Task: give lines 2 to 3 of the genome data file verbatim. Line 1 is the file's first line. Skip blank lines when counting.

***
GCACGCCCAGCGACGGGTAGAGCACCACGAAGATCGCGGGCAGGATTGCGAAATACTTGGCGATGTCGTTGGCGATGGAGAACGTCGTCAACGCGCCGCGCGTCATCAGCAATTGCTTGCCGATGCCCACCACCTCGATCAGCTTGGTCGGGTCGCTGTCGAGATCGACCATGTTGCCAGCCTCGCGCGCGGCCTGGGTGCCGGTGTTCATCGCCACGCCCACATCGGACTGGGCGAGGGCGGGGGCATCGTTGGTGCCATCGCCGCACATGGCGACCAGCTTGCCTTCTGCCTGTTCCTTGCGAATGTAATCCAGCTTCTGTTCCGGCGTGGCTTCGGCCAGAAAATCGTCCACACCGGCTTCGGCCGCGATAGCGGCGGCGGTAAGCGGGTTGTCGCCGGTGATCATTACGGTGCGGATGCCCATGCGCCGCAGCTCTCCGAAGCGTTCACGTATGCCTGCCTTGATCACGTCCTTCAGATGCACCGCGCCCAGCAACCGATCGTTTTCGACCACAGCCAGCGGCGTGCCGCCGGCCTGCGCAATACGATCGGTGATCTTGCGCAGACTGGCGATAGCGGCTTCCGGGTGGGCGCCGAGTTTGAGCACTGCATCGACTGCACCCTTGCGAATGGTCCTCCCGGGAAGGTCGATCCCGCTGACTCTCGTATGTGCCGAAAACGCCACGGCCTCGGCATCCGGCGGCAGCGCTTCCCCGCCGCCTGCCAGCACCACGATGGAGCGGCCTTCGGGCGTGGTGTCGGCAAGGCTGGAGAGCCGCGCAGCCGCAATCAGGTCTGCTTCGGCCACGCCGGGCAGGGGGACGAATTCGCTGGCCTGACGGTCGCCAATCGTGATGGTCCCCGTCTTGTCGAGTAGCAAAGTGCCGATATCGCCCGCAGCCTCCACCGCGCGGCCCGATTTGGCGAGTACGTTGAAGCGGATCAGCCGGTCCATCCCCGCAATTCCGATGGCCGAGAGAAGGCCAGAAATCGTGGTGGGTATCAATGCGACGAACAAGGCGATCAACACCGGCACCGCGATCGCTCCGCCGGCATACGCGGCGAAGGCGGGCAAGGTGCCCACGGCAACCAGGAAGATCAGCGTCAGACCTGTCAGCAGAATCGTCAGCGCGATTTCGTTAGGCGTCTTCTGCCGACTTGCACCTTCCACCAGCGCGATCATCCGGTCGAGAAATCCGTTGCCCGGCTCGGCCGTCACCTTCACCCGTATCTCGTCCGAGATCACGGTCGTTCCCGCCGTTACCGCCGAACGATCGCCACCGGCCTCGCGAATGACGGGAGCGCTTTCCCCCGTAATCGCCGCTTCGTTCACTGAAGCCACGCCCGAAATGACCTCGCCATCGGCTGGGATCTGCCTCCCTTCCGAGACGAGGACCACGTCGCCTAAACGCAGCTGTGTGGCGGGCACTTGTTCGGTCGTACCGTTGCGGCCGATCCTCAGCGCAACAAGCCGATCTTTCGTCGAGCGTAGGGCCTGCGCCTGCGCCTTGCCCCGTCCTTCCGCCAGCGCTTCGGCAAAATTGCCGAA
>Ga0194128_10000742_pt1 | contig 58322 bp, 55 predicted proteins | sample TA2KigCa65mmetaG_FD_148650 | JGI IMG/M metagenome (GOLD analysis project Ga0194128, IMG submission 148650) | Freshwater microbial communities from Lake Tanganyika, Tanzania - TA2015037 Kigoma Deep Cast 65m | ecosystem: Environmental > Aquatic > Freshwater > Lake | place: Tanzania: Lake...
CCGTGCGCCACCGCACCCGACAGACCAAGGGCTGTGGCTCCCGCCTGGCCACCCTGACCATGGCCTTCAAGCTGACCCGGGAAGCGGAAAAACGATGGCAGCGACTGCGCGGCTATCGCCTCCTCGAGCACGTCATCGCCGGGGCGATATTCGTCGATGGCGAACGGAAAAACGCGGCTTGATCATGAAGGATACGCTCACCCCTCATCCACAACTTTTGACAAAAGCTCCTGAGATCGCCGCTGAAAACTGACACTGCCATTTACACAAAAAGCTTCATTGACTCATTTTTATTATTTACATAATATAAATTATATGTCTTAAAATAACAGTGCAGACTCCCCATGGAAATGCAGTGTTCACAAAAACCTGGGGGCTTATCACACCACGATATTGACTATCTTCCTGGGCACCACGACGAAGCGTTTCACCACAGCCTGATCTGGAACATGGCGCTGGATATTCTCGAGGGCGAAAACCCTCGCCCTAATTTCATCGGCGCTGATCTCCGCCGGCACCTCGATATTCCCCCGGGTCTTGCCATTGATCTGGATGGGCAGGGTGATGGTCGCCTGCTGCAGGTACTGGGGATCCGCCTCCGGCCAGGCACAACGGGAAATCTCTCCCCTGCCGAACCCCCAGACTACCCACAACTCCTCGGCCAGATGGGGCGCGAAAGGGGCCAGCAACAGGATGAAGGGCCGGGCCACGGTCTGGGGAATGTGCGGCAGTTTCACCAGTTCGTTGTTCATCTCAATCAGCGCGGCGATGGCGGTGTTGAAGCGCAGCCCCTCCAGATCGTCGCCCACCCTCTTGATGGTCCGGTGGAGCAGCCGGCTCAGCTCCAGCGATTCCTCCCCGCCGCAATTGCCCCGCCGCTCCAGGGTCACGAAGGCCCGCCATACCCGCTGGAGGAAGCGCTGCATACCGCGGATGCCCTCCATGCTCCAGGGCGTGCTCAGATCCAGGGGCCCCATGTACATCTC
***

>Ga0194128_10000742_pt1 | contig 58322 bp, 55 predicted proteins | sample TA2KigCa65mmetaG_FD_148650 | JGI IMG/M metagenome (GOLD analysis project Ga0194128, IMG submission 148650) | Freshwater microbial communities from Lake Tanganyika, Tanzania - TA2015037 Kigoma Deep Cast 65m | ecosystem: Environmental > Aquatic > Freshwater > Lake | place: Tanzania: Lake...
CCGTGCGCCACCGCACCCGACAGACCAAGGGCTGTGGCTCCCGCCTGGCCACCCTGACCATGGCCTTCAAGCTGACCCGGGAAGCGGAAAAACGATGGCAGCGACTGCGCGGCTATCGCCTCCTCGAGCACGTCATCGCCGGGGCGATATTCGTCGATGGCGAACGGAAAAACGCGGCTTGATCATGAAGGATACGCTCACCCCTCATCCACAACTTTTGACAAAAGCTCCTGAGATCGCCGCTGAAAACTGACACTGCCATTTACACAAAAAGCTTCATTGACTCATTTTTATTATTTACATAATATAAATTATATGTCTTAAAATAACAGTGCAGACTCCCCATGGAAATGCAGTGTTCACAAAAACCTGGGGGCTTATCACACCACGATATTGACTATCTTCCTGGGCACCACGACGAAGCGTTTCACCACAGCCTGATCTGGAACATGGCGCTGGATATTCTCGAGGGCGAAAACCCTCGCCCTAATTTCATCGGCGCTGATCTCCGCCGGCACCTCGATATTCCCCCGGGTCTTGCCATTGATCTGGATGGGCAGGGTGATGGTCGCCTGCTGCAGGTACTGGGGATCCGCCTCCGGCCAGGCACAACGGGAAATCTCTCCCCTGCCGAACCCCCAGACTACCCACAACTCCTCGGCCAGATGGGGCGCGAAAGGGGCCAGCAACAGGATGAAGGGCCGGGCCACGGTCTGGGGAATGTGCGGCAGTTTCACCAGTTCGTTGTTCATCTCAATCAGCGCGGCGATGGCGGTGTTGAAGCGCAGCCCCTCCAGATCGTCGCCCACCCTCTTGATGGTCCGGTGGAGCAGCCGGCTCAGCTCCAGCGATTCCTCCCCGCCGCAATTGCCCCGCCGCTCCAGGGTCACGAAGGCCCGCCATACCCGCTGGAGGAAGCGCTGCATACCGCGGATGCCCTCCATGCTCCAGGGCGTGCTCAGATCCAGGGGCCCCATGTACATCTC